"Here is the long-awaited Collected Poems to prompt a reevaluation of what was always an asset-rich artistic enterprise . . . Frank Bidart and David Gewanter are tender and magnanimous to the poems. They devote a thousand sumptuous pages to most of those Lowell printed and give many drafts and variants in the voluminous notes. The persistent vigor and variety of [the poet's] creative energy is astonishing now that we see the whole career get its due."—Anthony Moore, The Boston Globe

"A monument to [Lowell's] sprawling, untidy talent and his courageous attempts to make it cohere."—Sunil Iyengar, The Washington Post

"The part of Collected Poems that I treasure most is the Lowell of the 1960s: Imitations, For the Union Dead, and Near the Ocean. These volumes maintain a marvellous poise, alive to the pressures of the age yet refusing to cave in or dwindle into a rant. If anything, Lowell, a devotee of Virgil, Horace, and Propertius, hit upon a tone—a buoyant classical sternness—that had scarcely been heard since the eighteenth century. Somehow, he alone seemed qualified to capture the decade's mixture of light-footed private desires and dark public soothsaying, and to convey the urgency of both in lines as terse and insistent as a newspaper headline."—Anthony Lane, The New Yorker

"Lowell's poems and translations always underwent a heroic but particularly bewildering degree of concentrated literary attention, scribbled in dozens of versions, displayed to friends and colleagues, rewritten, kibitzed over, altered, recast, published, revised, rewritten, and published again. The sheer bulk of Lowell's work—he produced a total of nineteen volumes, including plays and prose—makes one especially grateful for the appearance of a discriminatingly selected volume. Collected Poems includes not only 838 pages of the corpus, a glossary, notes, a chronology, and appendices with notes and insights of their own, but also variants on a number of poems and a few fragments of Lowell's excellent prose. This apparatus condenses twenty-five years of biography, criticism, and gossip. In certain respects it hints at the conclusions that Lowell's poems themselves never quite attained. By its tender editorial attention to Lowell's contradictions it may present the best case for his poetry."—Peter Davison, The Atlantic Monthly

"[This book] features an unusually elaborate scholarly apparatus for a collected work: notes, chronology, bibliography, even a glossary . . . Its riches will be a treasure for any curious, involved reader eager to penetrate Lowell's allusive poems . . . The magnitude of Lowell's achievement—an achievement won against horrific odds—can now come fully and magnificently into view."—Caroline Fraser, Los Angeles Times Book Review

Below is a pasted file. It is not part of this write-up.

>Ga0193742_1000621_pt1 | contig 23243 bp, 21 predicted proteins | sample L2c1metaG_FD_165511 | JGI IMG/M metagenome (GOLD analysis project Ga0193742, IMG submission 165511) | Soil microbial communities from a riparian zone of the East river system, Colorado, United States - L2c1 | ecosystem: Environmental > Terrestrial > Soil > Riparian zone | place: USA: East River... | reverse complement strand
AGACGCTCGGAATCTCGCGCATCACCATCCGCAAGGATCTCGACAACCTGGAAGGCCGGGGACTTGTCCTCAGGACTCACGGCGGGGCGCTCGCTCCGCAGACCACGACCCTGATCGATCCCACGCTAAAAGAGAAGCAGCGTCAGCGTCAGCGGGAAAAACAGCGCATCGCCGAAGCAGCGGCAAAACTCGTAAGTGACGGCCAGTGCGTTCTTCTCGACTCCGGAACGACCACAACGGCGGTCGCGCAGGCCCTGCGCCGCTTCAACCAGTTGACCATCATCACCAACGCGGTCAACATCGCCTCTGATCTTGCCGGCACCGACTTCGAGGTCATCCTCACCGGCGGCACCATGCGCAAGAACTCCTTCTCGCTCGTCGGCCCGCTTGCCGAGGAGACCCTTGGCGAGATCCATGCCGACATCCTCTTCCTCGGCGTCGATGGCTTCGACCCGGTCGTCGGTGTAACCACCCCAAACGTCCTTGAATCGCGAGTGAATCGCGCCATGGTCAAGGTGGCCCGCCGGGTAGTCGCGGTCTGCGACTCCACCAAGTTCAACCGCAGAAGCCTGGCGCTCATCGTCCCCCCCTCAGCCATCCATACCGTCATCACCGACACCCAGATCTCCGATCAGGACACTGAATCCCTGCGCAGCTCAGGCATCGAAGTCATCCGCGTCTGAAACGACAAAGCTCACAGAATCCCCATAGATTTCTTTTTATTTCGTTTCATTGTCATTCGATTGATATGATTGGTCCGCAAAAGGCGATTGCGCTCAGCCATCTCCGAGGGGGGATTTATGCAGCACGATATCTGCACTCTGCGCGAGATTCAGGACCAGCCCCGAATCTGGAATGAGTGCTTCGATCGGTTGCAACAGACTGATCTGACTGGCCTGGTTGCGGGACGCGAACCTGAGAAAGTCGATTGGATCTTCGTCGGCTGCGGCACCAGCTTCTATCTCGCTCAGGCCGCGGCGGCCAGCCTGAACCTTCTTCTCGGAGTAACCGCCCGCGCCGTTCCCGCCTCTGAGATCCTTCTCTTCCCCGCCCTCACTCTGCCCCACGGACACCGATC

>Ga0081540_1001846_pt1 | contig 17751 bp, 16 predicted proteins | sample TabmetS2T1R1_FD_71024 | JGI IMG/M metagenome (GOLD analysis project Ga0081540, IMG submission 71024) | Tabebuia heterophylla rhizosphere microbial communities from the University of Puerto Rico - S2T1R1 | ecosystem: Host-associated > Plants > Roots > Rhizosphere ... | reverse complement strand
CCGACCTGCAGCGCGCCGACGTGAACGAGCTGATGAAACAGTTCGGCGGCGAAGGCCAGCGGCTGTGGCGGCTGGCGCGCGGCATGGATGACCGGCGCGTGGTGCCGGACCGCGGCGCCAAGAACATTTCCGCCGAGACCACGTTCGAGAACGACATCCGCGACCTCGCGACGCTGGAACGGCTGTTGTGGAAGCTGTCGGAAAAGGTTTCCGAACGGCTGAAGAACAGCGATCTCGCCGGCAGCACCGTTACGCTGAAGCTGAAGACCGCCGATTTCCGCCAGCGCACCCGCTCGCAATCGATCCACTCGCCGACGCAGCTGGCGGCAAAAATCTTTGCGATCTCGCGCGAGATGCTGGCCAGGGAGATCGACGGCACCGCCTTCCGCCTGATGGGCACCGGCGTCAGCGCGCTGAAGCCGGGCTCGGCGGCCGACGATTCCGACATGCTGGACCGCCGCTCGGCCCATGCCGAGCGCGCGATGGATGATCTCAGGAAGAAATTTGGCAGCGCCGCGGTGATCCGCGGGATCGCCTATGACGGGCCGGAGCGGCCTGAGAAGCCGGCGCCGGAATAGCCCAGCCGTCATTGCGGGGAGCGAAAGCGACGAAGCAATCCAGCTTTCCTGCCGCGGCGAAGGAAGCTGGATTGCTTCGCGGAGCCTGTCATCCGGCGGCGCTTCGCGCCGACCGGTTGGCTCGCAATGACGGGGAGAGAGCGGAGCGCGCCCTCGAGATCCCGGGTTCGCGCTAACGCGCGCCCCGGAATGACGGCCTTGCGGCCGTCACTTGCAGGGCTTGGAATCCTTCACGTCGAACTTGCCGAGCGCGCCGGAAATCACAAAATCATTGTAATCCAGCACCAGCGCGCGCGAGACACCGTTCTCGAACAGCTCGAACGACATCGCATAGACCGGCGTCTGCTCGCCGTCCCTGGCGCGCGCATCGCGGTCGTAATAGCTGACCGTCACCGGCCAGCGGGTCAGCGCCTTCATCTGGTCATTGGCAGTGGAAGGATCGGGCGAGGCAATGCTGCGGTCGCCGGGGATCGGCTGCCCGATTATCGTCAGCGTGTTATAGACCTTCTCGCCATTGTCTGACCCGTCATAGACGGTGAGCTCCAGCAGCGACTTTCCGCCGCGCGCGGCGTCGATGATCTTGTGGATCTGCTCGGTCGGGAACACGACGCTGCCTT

"Simply by laying out [the many drafts, versions, and revisions of] this complex body of work, displaying the intensity of its equivocations, Collected Poems liberates the poetry from the poet we think we know. It allows us to see Lowell as more than one person at the same time. As a result Lowell emerges as a poet who loves language the way that a painter loves the feeling of paint . . . Bidart has given Lowell life after death."—James Longenbach, Boston Review

"Even those long familiar with his work will find [this collection of Lowell's poems] exhilarating . . . If what truly matters is the work—not the manic depressive bouts, the several wives, the mental hospital sojourns, the antic escapades—then Lowell's dogged and wholly original mastery of his craft ensures him abiding attention . . . The genius shines through . . . This long-awaited Collected [has been] beautifully and lovingly edited and produced . . . It is marvellous to have Robert Lowell's poems gathered together at long last in so sumptuous a book."—Eric Ormsby, The New York Sun

"[Here are] all of Lowell's poems and [their] significant variants, along with generous appendices, and, perhaps most crucially, 150 pages of notes . . . The notes are a kind of biography of Lowell's mind . . . The scholarship here is impressive."—Dan Chiasson, The Atlantic Monthly

"A big marble slab of a book . . . The publication of these collected poems presents the occasion for an evaluation of Lowell's entire career . . . Was he the last major poet in the English language? Perhaps another one will come along, though there's been little evidence of it since Lowell's death in 1977."—Richard Tillinghast, The New Criterion